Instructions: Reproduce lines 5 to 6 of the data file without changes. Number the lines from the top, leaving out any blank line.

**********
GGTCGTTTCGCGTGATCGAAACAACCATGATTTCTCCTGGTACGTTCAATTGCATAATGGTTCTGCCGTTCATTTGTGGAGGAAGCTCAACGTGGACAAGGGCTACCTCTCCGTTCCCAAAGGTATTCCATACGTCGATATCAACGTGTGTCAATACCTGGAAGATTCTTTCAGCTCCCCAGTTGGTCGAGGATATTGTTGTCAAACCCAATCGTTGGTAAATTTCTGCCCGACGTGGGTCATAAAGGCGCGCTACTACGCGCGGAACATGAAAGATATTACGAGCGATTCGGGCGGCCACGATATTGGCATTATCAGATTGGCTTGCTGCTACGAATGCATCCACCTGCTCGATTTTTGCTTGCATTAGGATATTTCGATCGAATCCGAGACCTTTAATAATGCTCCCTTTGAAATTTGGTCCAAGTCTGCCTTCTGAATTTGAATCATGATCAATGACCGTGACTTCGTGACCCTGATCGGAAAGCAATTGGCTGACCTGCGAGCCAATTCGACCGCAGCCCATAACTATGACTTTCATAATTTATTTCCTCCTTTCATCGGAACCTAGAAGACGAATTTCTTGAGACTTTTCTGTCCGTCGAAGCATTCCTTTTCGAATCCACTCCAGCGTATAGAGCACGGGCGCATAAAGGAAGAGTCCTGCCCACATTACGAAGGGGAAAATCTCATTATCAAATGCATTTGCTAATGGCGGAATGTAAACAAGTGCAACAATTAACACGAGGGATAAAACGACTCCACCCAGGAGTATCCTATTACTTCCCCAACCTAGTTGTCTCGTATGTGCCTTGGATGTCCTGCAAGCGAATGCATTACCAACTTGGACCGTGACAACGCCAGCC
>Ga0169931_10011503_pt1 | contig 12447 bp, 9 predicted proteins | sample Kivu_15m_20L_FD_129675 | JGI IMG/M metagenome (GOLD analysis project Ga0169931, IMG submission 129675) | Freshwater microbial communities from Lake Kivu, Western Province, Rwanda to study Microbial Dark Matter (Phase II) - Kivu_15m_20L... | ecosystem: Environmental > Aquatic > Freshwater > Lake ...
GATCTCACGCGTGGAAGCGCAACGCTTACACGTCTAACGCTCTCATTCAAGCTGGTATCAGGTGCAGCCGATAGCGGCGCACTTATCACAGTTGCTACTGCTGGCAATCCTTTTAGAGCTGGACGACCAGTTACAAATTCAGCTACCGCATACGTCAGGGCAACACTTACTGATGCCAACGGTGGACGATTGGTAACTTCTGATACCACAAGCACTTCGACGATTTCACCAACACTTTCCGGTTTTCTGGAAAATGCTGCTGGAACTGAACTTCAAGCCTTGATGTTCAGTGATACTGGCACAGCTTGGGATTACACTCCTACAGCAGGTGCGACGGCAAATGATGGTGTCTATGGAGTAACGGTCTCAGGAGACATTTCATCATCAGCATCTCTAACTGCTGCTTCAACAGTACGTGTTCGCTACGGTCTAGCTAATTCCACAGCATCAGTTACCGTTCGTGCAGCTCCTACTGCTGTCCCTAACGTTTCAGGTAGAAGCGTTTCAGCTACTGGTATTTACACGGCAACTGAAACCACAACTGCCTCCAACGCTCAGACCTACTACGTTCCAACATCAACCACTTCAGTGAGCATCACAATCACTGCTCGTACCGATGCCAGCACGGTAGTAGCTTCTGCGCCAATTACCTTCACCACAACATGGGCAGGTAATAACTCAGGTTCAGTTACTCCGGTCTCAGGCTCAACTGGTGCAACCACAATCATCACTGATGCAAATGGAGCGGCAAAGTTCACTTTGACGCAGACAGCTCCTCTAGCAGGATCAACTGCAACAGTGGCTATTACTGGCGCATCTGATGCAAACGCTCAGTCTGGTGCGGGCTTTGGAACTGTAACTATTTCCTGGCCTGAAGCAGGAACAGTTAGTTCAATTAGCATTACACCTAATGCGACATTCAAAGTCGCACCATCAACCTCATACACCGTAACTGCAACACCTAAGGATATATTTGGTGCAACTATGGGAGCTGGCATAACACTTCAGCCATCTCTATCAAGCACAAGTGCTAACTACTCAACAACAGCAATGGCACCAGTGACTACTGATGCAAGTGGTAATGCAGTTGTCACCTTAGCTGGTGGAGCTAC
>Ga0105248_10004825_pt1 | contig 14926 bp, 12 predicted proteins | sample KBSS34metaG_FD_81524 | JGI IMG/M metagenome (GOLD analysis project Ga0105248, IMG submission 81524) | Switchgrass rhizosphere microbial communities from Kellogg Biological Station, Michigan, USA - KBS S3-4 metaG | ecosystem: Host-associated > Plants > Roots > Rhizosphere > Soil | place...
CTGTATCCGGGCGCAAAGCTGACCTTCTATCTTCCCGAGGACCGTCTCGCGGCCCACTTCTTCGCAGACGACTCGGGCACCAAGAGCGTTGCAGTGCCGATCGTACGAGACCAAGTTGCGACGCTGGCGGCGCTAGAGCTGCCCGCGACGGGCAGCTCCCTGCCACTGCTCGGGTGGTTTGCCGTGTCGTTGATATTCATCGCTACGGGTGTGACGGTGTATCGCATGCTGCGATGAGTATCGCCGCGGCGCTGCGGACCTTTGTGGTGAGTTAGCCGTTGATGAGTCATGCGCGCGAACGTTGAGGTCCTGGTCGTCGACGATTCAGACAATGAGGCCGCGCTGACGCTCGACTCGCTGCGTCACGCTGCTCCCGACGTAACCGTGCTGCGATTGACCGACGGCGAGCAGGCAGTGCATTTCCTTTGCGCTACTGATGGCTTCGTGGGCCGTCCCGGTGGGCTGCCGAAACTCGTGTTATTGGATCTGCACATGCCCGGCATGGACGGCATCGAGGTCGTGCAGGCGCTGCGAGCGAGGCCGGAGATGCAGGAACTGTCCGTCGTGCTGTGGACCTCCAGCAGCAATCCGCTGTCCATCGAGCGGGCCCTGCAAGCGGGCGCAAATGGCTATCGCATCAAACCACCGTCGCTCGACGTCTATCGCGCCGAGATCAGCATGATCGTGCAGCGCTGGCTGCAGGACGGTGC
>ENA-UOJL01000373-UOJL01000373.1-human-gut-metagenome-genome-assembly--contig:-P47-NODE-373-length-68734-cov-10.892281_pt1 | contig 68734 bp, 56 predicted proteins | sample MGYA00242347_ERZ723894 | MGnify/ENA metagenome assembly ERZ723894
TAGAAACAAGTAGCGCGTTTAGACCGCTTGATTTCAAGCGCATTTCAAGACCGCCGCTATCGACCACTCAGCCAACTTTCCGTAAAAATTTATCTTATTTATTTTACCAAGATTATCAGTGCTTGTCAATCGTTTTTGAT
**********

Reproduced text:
CTGTATCCGGGCGCAAAGCTGACCTTCTATCTTCCCGAGGACCGTCTCGCGGCCCACTTCTTCGCAGACGACTCGGGCACCAAGAGCGTTGCAGTGCCGATCGTACGAGACCAAGTTGCGACGCTGGCGGCGCTAGAGCTGCCCGCGACGGGCAGCTCCCTGCCACTGCTCGGGTGGTTTGCCGTGTCGTTGATATTCATCGCTACGGGTGTGACGGTGTATCGCATGCTGCGATGAGTATCGCCGCGGCGCTGCGGACCTTTGTGGTGAGTTAGCCGTTGATGAGTCATGCGCGCGAACGTTGAGGTCCTGGTCGTCGACGATTCAGACAATGAGGCCGCGCTGACGCTCGACTCGCTGCGTCACGCTGCTCCCGACGTAACCGTGCTGCGATTGACCGACGGCGAGCAGGCAGTGCATTTCCTTTGCGCTACTGATGGCTTCGTGGGCCGTCCCGGTGGGCTGCCGAAACTCGTGTTATTGGATCTGCACATGCCCGGCATGGACGGCATCGAGGTCGTGCAGGCGCTGCGAGCGAGGCCGGAGATGCAGGAACTGTCCGTCGTGCTGTGGACCTCCAGCAGCAATCCGCTGTCCATCGAGCGGGCCCTGCAAGCGGGCGCAAATGGCTATCGCATCAAACCACCGTCGCTCGACGTCTATCGCGCCGAGATCAGCATGATCGTGCAGCGCTGGCTGCAGGACGGTGC
>ENA-UOJL01000373-UOJL01000373.1-human-gut-metagenome-genome-assembly--contig:-P47-NODE-373-length-68734-cov-10.892281_pt1 | contig 68734 bp, 56 predicted proteins | sample MGYA00242347_ERZ723894 | MGnify/ENA metagenome assembly ERZ723894